In contrast, new business continued to decrease in July. Service providers registered a marginal rate of decline which was slightly greater than seen in June. The drop in new order inflows was often linked to customer hesitancy and social distancing measures stemming from the COVID-19 pandemic.
Service providers recorded the first increase in employment since February in July, as pressure on capacity due to COVID-19 restrictions on business processes causing delays to the handling of order books. Although only marginal, the expansion in payroll numbers signalled a turnaround from the marked contractions seen in April and May. Backlogs of work rose marginally, but at the fastest pace for a year.
Markit New Orders are Down, Employment Up
Markit is the opposite ISM on New Orders and Employment.
Purportedly, both measure US service activity.
Econoday provides this comparison.
ISM vs Markit Survey Methodology
- ISM: The Institute For Supply Management surveys more than 375 firms from numerous sectors across the United States for its non-manufacturing index. This index covers services, construction, mining, agriculture, forestry, and fishing and hunting. The non-manufacturing composite index has four equally weighted components: business activity (closely related to a production index), new orders, employment, and supplier deliveries (also known as vendor performance). The first three components are seasonally adjusted but the supplier deliveries index does not have statistically significant seasonality and is not adjusted.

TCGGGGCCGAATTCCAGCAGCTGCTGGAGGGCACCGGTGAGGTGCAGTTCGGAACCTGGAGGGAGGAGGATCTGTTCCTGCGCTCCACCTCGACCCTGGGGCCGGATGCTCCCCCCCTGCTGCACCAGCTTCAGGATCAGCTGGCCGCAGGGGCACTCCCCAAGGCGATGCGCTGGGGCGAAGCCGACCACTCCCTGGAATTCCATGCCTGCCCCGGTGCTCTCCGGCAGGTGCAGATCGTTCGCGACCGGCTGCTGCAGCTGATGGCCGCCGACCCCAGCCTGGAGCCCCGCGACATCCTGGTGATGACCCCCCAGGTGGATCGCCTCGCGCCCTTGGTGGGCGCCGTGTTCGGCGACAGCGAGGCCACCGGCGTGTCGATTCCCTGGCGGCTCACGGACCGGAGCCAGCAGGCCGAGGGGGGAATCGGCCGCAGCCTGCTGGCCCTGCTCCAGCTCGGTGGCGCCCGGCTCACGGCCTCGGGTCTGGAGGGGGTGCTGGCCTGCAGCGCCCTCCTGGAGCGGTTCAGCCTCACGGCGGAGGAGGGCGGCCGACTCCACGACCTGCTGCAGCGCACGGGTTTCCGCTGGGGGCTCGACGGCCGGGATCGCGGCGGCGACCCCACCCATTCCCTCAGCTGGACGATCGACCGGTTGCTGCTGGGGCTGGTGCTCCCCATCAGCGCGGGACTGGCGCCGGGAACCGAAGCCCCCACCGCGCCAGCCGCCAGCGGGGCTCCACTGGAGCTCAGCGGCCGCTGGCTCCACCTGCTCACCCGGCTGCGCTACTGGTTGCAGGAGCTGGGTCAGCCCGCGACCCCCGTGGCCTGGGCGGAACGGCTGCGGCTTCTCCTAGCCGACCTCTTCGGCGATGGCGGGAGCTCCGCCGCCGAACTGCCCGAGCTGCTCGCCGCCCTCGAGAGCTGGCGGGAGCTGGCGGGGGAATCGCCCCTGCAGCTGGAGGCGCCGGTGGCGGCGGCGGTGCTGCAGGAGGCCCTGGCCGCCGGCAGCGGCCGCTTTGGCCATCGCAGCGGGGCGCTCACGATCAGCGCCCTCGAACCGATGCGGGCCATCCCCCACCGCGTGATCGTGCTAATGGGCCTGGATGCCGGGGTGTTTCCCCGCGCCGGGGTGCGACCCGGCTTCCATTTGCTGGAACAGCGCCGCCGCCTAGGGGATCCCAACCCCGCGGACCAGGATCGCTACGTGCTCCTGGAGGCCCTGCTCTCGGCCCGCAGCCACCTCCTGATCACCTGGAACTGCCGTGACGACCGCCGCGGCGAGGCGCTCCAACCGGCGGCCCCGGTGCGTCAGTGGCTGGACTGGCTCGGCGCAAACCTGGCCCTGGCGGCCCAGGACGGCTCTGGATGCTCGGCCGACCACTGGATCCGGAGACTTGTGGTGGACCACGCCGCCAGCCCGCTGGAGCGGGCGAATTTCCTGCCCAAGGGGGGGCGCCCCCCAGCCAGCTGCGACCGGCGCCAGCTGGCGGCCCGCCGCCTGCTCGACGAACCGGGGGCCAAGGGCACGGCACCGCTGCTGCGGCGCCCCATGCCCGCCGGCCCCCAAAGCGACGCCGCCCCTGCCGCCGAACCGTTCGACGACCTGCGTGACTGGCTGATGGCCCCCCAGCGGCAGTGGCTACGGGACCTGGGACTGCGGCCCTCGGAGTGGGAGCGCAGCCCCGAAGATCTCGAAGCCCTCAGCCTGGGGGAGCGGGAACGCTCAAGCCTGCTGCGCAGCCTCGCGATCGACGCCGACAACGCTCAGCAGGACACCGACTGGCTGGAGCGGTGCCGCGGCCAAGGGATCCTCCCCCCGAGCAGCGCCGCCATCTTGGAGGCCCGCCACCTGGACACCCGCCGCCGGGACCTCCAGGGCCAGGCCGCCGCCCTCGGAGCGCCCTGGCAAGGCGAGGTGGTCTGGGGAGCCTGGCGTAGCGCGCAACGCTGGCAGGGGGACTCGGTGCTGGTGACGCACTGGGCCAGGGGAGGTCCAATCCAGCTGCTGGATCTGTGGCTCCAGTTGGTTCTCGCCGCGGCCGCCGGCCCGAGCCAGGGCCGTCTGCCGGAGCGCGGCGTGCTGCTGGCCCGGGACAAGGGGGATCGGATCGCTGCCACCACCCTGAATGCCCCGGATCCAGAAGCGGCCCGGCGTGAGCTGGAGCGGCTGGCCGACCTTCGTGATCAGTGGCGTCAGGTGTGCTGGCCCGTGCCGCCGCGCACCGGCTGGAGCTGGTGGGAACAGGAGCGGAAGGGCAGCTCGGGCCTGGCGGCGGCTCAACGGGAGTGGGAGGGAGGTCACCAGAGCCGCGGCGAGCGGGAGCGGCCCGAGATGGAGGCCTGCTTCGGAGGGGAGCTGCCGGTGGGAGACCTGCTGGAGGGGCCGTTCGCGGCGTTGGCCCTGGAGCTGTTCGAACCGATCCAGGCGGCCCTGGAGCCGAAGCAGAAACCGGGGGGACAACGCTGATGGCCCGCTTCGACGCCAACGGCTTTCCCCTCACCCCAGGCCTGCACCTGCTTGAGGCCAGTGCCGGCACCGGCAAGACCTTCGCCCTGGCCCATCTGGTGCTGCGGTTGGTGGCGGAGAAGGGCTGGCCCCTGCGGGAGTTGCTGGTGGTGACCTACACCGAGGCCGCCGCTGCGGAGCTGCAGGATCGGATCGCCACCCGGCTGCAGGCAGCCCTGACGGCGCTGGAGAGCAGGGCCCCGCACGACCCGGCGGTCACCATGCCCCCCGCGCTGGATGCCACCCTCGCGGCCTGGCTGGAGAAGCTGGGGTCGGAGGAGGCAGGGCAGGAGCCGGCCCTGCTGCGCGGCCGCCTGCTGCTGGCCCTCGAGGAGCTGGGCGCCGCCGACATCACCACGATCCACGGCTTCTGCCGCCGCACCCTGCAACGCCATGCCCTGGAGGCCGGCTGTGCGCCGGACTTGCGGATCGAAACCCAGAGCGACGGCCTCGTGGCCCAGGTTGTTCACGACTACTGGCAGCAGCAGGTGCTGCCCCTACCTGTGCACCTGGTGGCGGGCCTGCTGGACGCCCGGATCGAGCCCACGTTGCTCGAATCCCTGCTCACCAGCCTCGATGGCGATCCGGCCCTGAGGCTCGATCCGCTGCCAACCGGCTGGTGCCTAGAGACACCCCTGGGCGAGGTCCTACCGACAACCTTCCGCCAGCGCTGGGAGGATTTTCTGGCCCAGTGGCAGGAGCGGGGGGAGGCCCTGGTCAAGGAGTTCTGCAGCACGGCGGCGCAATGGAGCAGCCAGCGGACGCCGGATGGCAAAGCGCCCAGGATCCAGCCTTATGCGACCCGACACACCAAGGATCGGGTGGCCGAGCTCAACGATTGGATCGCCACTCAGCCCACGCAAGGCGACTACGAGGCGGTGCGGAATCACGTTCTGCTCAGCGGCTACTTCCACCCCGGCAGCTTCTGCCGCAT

- Markit: US Services Purchasing Managers' Index (PMI) is based on monthly questionnaire surveys collected from over 400 U.S. companies which provide a leading indication of what is happening in the private sector services economy. It is seasonally adjusted and is calculated from seven components, including New Business, Employment and Business Expectations.
For there to be this radical of a difference suggests one or both of these companies have a severe industry weighting problem.
Companies that go out of business do not respond. And with Covid, businesses may have better things to do with their time than answer surveys.
Finally, those companies with good things to say may be more inclined to respond that companies firing employees or about to go out of business.
It would help to have monthly comments like these:
- We surveyed X number of companies but only Y% elected to answer.
- This is our current industry weighting ...
With diffusion indexes, a company hiring one employee counts as much as another firing 300 or even 3,000. Factor in a small sample size and the ability of companies to not waste time responding to surveys and the reports might look like (and do look like) complete nonsense.
Responding to these reports is voluntary. I also wonder if companies with negative hiring or outsourcing are reluctant to admit that for fear of incurring the wrath of Trump.
Regardless, something is seriously wrong with ISM reports compared to actual production numbers.
Economically speaking, the commentary from Markit makes more sense than the wild divergences between orders and hiring in the ISM survey.
Guess which one the Fed and economic models pay attention to.